Rates as of 06:30 GMT
Hard to pin a reason on movements when other markets are largely closed
While trading in most government bonds has effectively stopped, Treasuries continue to trade and boy, are they moving! Here’s a quick little table of changes since Thursday morning.
The US at the top and AU and NZ at the bottom of the table should help to explain their positions in the currency table at the top of this comment.
If we graph the change in the currency’s value vs the movement in the bond market, we get a 95% correlation (73% if we eliminate USD). That’s good enough for me. (For USD value we take the movement of the DXY index, flawed though it may be.)
In short, the market is still working on the “monetary policy divergence” theme. That’s positive for USD and negative for JPY and EUR.
Le Pen in trouble? Reuters has a story saying, “French prosecutors said on Sunday they are examining a report by the European Union’s anti-fraud agency accusing far-right presidential candidate Marine Le Pen and members of her party of misappropriating thousands of euros‘ worth of EU funds.” This could have an impact on next Sunday’s run-off in the French election. It’s a EUR-positive development.
Commitments of Traders (CoT) report
Speculators were generally less bullish on USD in the most recent week. They increased their long EUR position and trimmed their short AUD while adding to long CAD and especially long MXN. On the other hand they increased their short GBP and JPY positions. This was the fifth consecutive week that they increased their short JPY positions.
Hedge funds seem to have been behind the big increase in MXN longs. They also flipped from short EUR to long EUR. They trimmed their short AUD and CAD positions somewhat while trimming their long GBP.
Retail made few major changes in their asset allocation. They cut their long AUD and nearly doubled their long DXY, although that remains a small position. They modestly increased their short GBP.
There’s a big difference between hedge funds and retail on GBP and CAD.
Precious metals: Speculators increased their net longs in gold and silver slightly, but so slightly as to be imperceptible on this graph. Sorry.
Note: The table above is updated before publication with the latest consensus forecasts. However, the text & charts are prepared ahead of time. Therefore there can be discrepancies between the forecasts given in the table above and in the text & charts.
As it’s Easter Monday today, many financial centers are closed. We therefore have a light schedule.
Canadian housing starts are expected to be little changed from the previous month and about the same as the six-month moving average. Little change, little impact, I’d assume.
I don’t usually cover the National Association of Home Builders (NAHB) index, but since I get paid by the word I have to write about something today otherwise I won’t be able to afford lunch. The index is holding up remarkably well considering the sharp rise in mortgage rates. Will the US housing market remain resilient in the fact of the Fed’s rate hikes? If so, the Fed might have to hike even further than it would otherwise, thereby increasing the risk of an even deeper recession.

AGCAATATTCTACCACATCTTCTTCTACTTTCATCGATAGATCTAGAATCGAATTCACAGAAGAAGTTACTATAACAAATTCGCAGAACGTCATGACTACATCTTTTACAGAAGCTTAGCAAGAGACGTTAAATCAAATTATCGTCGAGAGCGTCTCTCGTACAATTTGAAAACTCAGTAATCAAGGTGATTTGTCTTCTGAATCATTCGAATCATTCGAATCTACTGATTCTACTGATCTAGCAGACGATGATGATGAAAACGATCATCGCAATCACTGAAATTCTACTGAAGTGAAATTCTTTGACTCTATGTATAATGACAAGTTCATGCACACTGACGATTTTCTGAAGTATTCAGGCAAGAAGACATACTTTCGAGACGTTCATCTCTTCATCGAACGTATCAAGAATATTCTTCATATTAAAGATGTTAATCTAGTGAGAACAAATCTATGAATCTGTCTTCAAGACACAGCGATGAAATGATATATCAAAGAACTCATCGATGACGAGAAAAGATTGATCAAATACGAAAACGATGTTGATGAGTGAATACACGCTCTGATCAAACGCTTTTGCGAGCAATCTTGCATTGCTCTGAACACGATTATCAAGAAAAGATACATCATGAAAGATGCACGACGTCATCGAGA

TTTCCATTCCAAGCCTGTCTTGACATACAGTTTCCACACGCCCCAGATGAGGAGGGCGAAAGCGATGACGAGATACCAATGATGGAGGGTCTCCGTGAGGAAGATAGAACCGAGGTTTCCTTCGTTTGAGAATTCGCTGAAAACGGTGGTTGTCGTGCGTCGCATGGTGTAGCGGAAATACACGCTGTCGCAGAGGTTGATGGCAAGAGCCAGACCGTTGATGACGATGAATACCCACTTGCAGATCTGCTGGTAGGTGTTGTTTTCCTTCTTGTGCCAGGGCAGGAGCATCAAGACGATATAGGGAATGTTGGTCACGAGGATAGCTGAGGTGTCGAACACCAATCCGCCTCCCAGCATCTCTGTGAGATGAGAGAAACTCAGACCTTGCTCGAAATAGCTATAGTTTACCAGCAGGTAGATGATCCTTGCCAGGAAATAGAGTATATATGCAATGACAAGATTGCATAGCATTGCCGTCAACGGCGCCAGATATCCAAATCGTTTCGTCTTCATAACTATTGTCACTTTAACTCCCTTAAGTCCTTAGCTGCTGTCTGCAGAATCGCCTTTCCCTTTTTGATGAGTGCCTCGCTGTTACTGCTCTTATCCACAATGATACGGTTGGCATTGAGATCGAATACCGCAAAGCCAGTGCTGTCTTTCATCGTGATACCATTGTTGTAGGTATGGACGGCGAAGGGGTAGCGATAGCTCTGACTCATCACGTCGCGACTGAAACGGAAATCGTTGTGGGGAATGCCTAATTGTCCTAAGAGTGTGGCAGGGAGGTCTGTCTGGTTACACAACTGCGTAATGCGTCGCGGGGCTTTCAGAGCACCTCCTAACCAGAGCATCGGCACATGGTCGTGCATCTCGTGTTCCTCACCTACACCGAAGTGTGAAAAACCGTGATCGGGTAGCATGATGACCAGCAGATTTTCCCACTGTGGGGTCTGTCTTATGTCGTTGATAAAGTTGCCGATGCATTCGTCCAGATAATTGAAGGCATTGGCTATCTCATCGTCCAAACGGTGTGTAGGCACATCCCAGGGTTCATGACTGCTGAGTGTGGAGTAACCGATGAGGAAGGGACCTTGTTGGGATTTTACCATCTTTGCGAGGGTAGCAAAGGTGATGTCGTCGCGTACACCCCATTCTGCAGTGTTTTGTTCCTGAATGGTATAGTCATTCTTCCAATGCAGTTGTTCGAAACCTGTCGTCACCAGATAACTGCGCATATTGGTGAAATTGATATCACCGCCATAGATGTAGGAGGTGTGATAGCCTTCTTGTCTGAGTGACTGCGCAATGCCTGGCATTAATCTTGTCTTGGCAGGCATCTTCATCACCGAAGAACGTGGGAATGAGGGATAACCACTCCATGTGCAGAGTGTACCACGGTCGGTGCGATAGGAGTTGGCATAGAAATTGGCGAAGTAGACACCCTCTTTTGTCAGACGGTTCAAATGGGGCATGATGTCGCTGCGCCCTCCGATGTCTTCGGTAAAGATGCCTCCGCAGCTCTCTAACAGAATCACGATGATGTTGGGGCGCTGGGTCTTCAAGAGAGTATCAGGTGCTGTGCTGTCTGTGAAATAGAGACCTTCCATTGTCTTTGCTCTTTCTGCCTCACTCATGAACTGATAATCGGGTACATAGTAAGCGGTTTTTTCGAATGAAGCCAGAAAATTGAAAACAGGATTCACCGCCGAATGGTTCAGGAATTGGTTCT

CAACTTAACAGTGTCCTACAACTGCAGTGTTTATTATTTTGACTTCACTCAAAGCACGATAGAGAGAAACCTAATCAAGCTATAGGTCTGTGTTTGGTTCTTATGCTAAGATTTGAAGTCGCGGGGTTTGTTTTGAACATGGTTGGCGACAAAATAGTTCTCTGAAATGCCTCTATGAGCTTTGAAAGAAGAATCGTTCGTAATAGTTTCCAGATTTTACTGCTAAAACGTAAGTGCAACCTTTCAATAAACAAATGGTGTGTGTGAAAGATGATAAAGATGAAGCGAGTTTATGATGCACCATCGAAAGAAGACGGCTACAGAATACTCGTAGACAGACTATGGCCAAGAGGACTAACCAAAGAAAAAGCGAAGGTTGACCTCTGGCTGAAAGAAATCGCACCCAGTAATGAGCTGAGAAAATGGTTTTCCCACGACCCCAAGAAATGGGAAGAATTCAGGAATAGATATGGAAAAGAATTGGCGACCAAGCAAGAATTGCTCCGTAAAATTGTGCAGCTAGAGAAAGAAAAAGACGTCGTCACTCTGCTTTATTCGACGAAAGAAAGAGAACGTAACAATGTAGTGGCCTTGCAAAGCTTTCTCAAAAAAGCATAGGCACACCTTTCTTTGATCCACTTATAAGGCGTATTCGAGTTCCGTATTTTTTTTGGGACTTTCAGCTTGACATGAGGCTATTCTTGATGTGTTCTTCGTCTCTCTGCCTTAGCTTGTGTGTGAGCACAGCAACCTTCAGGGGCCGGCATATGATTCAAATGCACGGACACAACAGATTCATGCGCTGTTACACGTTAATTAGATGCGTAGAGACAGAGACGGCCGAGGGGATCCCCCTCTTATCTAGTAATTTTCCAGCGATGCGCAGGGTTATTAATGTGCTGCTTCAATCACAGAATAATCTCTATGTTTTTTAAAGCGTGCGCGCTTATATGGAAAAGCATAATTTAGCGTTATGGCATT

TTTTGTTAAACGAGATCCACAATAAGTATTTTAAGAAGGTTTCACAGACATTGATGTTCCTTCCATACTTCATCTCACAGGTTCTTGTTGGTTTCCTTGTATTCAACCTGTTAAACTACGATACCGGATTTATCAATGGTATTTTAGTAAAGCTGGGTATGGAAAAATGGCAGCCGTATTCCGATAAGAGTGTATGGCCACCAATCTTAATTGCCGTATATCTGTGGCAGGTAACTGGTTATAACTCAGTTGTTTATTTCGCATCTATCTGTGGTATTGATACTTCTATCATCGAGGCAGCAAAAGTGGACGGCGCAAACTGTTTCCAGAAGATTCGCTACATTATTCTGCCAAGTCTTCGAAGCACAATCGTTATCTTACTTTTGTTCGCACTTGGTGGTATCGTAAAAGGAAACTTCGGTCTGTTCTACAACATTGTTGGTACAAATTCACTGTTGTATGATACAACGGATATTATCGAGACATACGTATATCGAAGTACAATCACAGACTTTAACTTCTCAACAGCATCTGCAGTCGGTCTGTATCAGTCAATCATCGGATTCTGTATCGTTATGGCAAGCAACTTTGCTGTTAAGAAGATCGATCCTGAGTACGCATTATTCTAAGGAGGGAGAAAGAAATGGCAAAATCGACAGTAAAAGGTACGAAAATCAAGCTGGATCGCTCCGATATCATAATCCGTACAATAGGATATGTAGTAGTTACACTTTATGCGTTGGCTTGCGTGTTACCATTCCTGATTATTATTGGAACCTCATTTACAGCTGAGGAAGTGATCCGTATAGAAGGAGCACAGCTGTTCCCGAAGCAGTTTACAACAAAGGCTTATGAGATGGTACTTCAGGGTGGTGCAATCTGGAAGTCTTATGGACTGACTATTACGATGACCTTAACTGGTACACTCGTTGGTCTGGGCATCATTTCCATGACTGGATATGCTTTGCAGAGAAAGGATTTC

St. Louis Fed President Bullard speaks today, but he’s one of the more frequent speakers and his (hawkish) views are well known already so I doubt if his comments will have any market impact, except maybe with nothing else going on people might react to the same message that they’ve been hearing over and over again for the last few weeks from him anyway.
Overnight the Reserve Bank of Australia (RBA) releases the minutes of its recent meeting. At this meeting the RBA dropped its line about being “patient” on the inflation outlook (“The Board is prepared to be patient as it monitors how the various factors affecting inflation in Australia evolve”) and made other changes to its forward guidance that signaled a significant change of heart. It wasn’t clear from the statement though exactly what caused that change. The changes that they made in their description of the economy and inflationary pressures didn’t go far enough to explain the significant changes in the conclusion that they drew. The market will therefore be eager to read the more comprehensive explanation in the minutes to see what prompted the RBA to lose its patience.
Might it be something about “inflation psychology,” the phrase that Gov. Lowe has been throwing around, which was noticeably absent from the statement? Last week the Reserve Bank of New Zealand, the Bank of Canada, and the European Central Bank all mentioned “inflation expectations” as a major threat to their policy. The RBA statement was noticeable in that it did not mention inflation expectations at all, even though Gov. Lowe has been talking a lot about “inflation psychology.” Maybe that’s because so far, Australian inflation expectations are still within the RBA’s 2%-3% target range and so not something to get worried about – yet.